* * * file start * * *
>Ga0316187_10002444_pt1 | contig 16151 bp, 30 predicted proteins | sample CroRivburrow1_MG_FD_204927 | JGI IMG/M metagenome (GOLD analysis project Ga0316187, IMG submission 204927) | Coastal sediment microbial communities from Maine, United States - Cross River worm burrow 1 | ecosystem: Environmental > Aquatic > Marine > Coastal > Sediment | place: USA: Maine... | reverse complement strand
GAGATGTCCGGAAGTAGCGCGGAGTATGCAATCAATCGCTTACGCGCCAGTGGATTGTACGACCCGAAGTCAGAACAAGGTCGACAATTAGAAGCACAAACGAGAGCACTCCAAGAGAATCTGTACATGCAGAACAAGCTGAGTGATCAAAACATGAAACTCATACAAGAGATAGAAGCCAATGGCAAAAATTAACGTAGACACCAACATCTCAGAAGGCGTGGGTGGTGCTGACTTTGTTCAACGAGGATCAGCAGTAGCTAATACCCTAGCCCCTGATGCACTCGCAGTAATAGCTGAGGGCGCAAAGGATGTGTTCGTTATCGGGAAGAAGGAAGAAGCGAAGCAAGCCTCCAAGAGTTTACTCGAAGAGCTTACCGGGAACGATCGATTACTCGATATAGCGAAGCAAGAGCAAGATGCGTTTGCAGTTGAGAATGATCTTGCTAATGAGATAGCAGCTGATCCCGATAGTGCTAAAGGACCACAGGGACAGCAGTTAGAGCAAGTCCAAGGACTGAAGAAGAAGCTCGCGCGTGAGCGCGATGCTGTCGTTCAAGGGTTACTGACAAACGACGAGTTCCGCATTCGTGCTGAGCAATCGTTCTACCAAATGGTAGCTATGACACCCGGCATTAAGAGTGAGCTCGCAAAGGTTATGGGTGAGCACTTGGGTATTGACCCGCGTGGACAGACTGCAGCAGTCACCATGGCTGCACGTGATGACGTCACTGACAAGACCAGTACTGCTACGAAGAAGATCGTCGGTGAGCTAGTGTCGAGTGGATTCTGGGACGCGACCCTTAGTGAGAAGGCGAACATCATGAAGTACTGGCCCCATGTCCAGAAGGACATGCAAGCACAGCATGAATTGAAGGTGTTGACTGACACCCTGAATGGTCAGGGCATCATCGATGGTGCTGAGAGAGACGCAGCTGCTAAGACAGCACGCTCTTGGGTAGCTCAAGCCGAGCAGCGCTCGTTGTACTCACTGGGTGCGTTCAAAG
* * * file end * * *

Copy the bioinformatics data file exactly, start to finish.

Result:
>Ga0316187_10002444_pt1 | contig 16151 bp, 30 predicted proteins | sample CroRivburrow1_MG_FD_204927 | JGI IMG/M metagenome (GOLD analysis project Ga0316187, IMG submission 204927) | Coastal sediment microbial communities from Maine, United States - Cross River worm burrow 1 | ecosystem: Environmental > Aquatic > Marine > Coastal > Sediment | place: USA: Maine... | reverse complement strand
GAGATGTCCGGAAGTAGCGCGGAGTATGCAATCAATCGCTTACGCGCCAGTGGATTGTACGACCCGAAGTCAGAACAAGGTCGACAATTAGAAGCACAAACGAGAGCACTCCAAGAGAATCTGTACATGCAGAACAAGCTGAGTGATCAAAACATGAAACTCATACAAGAGATAGAAGCCAATGGCAAAAATTAACGTAGACACCAACATCTCAGAAGGCGTGGGTGGTGCTGACTTTGTTCAACGAGGATCAGCAGTAGCTAATACCCTAGCCCCTGATGCACTCGCAGTAATAGCTGAGGGCGCAAAGGATGTGTTCGTTATCGGGAAGAAGGAAGAAGCGAAGCAAGCCTCCAAGAGTTTACTCGAAGAGCTTACCGGGAACGATCGATTACTCGATATAGCGAAGCAAGAGCAAGATGCGTTTGCAGTTGAGAATGATCTTGCTAATGAGATAGCAGCTGATCCCGATAGTGCTAAAGGACCACAGGGACAGCAGTTAGAGCAAGTCCAAGGACTGAAGAAGAAGCTCGCGCGTGAGCGCGATGCTGTCGTTCAAGGGTTACTGACAAACGACGAGTTCCGCATTCGTGCTGAGCAATCGTTCTACCAAATGGTAGCTATGACACCCGGCATTAAGAGTGAGCTCGCAAAGGTTATGGGTGAGCACTTGGGTATTGACCCGCGTGGACAGACTGCAGCAGTCACCATGGCTGCACGTGATGACGTCACTGACAAGACCAGTACTGCTACGAAGAAGATCGTCGGTGAGCTAGTGTCGAGTGGATTCTGGGACGCGACCCTTAGTGAGAAGGCGAACATCATGAAGTACTGGCCCCATGTCCAGAAGGACATGCAAGCACAGCATGAATTGAAGGTGTTGACTGACACCCTGAATGGTCAGGGCATCATCGATGGTGCTGAGAGAGACGCAGCTGCTAAGACAGCACGCTCTTGGGTAGCTCAAGCCGAGCAGCGCTCGTTGTACTCACTGGGTGCGTTCAAAG